When you think of leadership, what comes to mind? Maybe it’s a particular professional position such as the coveted C-suite titles of CEO, COO, CFO, and CIO. Maybe you think of some of the big names in business like Bill Gates, Mary Barra, Mark Zuckerberg, Jeff Bezos, Indra Nooyi, or Sheryl Sandberg. Or perhaps you imagine a local entrepreneur or philanthropist you deeply admire.
When I started out in my career these were the types of examples I associated with the term “leadership.” I later learned that this type of thinking is extremely limiting because it thrusts the shiny concept of leadership upon those who reach high levels of professional responsibility, obtain a certain level of wealth, or find fame while leaving the rest of us to trudge along in our “lesser” jobs, wishing and hoping we can someday “be a leader” like those up above.
Well, I’m here to tell you that you need not wait a single moment to be a leader and to claim leadership as your own term. We often wait for people (boss, colleague, family member, friend, mentor, professor, etc.) to give us permission to lead OR we wait for that next promotion, that next job, that next whatever to flex our leadership muscles.
But, guess what? You already have what you need to lead. All you need to do is make the decision to embrace the leader in you. Here’s how you can start:
Use What You’ve Got
Look about you. Dust off those self-help, leadership, business, and/or psychology books on your shelf and consider revisiting them to gather helpful leadership tips that you can try out. Take a glance around your work desk and see how you can apply a new idea or method to an existing project. Look to your left and right at your colleagues and figure out a way you can assist them in their current work.
There are countless opportunities before you where you can strengthen and refine your leadership skills. Spot them and take advantage of them.
Look inward. Inventory your skills, experience, and passions. You might be a veteran marketing manager or a fresh-out-of-school bank associate, but no matter where you are in your career you have skills, experience, and passions that you can call upon to assist you in your leadership development. The number of years someone is in a particular position or field does not necessarily equate to leadership maturity. What’s more, a customer service support technician could possess more leadership skills and qualities than the business owner down the street. You don’t have to wait until you’ve fulfilled X number of years or gained X number of skills or experiences to be a leader.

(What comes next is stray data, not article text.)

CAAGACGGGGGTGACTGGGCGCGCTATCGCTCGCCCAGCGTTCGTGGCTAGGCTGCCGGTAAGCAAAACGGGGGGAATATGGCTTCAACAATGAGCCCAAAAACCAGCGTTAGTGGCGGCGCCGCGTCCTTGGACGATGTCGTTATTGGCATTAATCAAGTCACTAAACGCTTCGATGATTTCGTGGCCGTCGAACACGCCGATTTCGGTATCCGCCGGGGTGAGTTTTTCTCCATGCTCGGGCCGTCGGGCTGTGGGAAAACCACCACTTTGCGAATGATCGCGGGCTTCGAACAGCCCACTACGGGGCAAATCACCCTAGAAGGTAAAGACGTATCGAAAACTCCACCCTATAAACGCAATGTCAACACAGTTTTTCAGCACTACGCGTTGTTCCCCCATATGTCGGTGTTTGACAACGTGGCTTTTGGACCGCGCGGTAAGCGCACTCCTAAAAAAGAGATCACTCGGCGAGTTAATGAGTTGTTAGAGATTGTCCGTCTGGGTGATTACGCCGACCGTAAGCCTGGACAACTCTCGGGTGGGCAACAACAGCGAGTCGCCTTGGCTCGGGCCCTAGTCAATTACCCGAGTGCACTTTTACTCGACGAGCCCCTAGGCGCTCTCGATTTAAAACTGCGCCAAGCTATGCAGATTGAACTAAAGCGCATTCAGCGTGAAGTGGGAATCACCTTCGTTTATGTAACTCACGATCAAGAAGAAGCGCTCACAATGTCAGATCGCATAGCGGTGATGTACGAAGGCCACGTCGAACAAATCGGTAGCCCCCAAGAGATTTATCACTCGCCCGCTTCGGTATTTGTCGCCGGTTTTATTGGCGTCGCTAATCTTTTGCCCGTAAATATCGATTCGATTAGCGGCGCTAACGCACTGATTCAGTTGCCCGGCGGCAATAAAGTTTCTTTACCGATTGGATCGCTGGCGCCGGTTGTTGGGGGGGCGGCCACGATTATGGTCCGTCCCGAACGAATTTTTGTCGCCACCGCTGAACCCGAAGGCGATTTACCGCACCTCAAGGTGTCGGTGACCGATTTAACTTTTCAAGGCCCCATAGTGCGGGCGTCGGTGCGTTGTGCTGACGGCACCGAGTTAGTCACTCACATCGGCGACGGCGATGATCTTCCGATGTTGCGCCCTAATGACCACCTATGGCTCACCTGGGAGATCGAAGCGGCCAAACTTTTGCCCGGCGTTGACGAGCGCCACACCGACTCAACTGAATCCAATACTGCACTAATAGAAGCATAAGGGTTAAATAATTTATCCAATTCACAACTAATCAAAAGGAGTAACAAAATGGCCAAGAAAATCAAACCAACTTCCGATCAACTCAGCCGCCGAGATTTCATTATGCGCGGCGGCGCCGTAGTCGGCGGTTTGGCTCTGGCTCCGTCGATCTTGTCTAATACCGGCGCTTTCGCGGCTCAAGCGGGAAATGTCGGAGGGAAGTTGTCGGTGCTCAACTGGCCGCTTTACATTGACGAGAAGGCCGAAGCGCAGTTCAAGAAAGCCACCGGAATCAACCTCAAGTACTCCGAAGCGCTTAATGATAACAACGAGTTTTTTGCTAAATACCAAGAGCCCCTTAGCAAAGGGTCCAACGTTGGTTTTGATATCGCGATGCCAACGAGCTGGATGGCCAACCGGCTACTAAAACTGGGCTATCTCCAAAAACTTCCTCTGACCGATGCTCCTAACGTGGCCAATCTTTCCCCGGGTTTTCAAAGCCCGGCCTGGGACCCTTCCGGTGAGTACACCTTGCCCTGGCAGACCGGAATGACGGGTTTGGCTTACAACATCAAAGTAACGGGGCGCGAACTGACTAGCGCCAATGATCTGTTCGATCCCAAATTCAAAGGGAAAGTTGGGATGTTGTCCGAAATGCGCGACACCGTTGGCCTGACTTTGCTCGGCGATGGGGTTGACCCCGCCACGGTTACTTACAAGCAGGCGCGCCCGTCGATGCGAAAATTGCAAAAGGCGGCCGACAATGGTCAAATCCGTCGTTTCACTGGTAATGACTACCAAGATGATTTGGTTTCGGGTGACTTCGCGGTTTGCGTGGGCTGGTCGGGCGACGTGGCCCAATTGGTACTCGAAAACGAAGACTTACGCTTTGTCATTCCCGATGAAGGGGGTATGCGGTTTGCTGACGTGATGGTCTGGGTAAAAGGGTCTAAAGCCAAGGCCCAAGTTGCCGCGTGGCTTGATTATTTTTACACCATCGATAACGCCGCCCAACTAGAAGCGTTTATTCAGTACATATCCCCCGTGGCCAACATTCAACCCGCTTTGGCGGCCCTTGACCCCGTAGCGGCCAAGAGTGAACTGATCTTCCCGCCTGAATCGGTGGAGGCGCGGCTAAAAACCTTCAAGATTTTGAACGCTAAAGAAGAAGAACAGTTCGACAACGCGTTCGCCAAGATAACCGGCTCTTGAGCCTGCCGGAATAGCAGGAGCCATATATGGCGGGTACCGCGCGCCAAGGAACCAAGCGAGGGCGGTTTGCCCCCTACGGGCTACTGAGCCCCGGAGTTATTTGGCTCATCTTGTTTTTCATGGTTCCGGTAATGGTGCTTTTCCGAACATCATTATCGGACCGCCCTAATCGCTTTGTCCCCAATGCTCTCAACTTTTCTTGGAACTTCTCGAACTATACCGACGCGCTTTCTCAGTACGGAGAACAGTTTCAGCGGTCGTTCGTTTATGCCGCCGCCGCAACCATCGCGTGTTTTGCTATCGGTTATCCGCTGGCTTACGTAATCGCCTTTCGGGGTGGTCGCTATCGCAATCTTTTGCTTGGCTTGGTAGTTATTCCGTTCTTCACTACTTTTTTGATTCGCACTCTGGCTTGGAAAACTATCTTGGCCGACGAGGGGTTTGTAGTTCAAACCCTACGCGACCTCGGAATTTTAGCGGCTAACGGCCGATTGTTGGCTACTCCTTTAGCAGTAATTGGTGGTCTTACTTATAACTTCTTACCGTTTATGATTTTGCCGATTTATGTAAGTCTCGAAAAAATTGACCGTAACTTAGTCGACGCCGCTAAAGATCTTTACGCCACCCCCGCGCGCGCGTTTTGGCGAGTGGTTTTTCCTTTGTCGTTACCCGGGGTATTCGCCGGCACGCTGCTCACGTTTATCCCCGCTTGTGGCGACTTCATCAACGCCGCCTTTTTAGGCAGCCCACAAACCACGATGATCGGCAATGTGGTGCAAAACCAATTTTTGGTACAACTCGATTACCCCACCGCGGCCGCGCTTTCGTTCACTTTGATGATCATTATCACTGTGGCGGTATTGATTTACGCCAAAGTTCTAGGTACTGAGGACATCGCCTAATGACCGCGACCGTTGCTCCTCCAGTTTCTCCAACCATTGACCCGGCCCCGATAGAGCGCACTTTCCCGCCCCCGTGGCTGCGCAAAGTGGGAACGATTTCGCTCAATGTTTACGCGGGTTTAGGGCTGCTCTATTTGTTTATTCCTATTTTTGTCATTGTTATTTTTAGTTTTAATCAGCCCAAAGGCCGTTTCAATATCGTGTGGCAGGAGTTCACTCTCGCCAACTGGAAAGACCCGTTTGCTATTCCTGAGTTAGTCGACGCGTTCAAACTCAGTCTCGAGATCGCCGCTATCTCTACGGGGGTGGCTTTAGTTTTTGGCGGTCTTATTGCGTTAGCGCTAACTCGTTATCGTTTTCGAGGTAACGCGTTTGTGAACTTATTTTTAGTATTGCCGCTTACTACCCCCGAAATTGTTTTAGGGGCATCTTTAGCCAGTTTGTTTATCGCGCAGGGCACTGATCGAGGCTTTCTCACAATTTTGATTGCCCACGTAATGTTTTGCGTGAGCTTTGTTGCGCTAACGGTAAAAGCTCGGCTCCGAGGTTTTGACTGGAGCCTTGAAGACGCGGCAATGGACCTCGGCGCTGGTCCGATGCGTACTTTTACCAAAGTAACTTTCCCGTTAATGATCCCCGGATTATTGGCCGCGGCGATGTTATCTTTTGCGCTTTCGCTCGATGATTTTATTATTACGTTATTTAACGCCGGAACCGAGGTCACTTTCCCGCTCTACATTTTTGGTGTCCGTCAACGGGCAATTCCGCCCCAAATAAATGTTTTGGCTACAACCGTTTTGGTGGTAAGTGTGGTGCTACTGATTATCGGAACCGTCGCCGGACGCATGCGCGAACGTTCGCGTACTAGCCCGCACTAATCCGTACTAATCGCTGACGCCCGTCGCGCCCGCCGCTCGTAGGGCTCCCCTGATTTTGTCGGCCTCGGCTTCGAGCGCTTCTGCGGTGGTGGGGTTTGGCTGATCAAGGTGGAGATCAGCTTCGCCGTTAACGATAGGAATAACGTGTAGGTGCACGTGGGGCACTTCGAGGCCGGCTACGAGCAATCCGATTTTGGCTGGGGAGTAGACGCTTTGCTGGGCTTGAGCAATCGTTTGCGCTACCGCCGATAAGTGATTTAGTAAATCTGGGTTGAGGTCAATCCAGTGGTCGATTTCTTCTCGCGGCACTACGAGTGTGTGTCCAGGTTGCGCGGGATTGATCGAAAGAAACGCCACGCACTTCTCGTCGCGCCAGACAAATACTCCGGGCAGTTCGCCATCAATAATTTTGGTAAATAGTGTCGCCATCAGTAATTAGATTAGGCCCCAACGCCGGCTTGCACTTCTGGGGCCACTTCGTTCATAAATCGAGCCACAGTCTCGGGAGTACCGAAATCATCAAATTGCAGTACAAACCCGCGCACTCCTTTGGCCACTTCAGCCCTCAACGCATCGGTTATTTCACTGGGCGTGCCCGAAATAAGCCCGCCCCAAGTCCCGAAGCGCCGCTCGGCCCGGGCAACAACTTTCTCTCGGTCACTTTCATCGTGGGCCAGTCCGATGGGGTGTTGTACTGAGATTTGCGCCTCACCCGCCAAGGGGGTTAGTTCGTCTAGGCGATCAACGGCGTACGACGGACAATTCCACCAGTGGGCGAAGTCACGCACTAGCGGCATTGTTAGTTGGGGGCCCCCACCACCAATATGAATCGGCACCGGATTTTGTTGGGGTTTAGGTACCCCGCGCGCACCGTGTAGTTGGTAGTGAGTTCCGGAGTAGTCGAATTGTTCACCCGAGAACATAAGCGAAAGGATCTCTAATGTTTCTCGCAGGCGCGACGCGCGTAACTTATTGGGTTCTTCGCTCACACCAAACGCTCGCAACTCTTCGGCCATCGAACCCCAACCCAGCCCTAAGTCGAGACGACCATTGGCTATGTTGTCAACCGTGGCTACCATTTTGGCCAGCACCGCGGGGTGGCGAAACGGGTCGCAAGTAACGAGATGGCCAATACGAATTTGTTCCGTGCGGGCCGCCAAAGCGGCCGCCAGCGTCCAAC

You’ve got some leadership DNA in you already—figure out what makes you unique and use it.
Look to mistakes. Culturally, we’ve been conditioned to keep mistakes at bay with a ten-foot pole. They happen—we know this rationally—but we may not like to discuss them or acknowledge them. Yet, we all have a little (or big) box of mistakes and instead of hiding it under the rug, let’s pull it out and use the mistakes to further develop our leadership skills. Think of mistakes as “free” leadership fuel. Make them, learn from them, and they’ll keep you going strong. (I talk more about leadership and mistakes in my new book, Leader by Mistake. Find out more here and join the #leaderbymistake community.)
Harness Your Strengths
We all have areas in which we excel and areas in which our weaknesses pop up, whether we want them to or not. Instead of dwelling on your weaknesses, try focusing on your strengths instead. It takes much less time to make our strengths shine brighter than it does to improve upon our weaknesses. The time we spend trying to be more like Pam the Purposeful Planner or Rich the Revered Researcher, the less time we are taking to champion our strengths and apply them. Try the exercise from above and look inward to identify your strengths (skills, passions, characteristics, etc.), then embrace them for the glorious gifts that they are and lead with your strong foot forward.
Find Opportunity in Social Settings
We often talk about leadership in professional settings, but we can find it in social settings as well. These occasions provide excellent avenues to develop and refine your leadership skills in a less formal and less stressful environment. For example, part of being a leader is being approachable and respectful and social settings allow you to practice emulating these two important qualities. Have you ever been to a social function with a colleague who gets just a little too loose with the alcohol? Such an incident can be comical in moderation, but it can also lead to awkwardness or worse. Instead of chugging down the free booze, you can choose to put your leadership game face on and drink just enough to enjoy the libations while also remaining professional, approachable, and respectful of others.
So next time you’re out and about with friends, family, or colleagues, seek out the opportunity to flex your leadership muscles. You’ll impress those around you, and even yourself.
Until next time,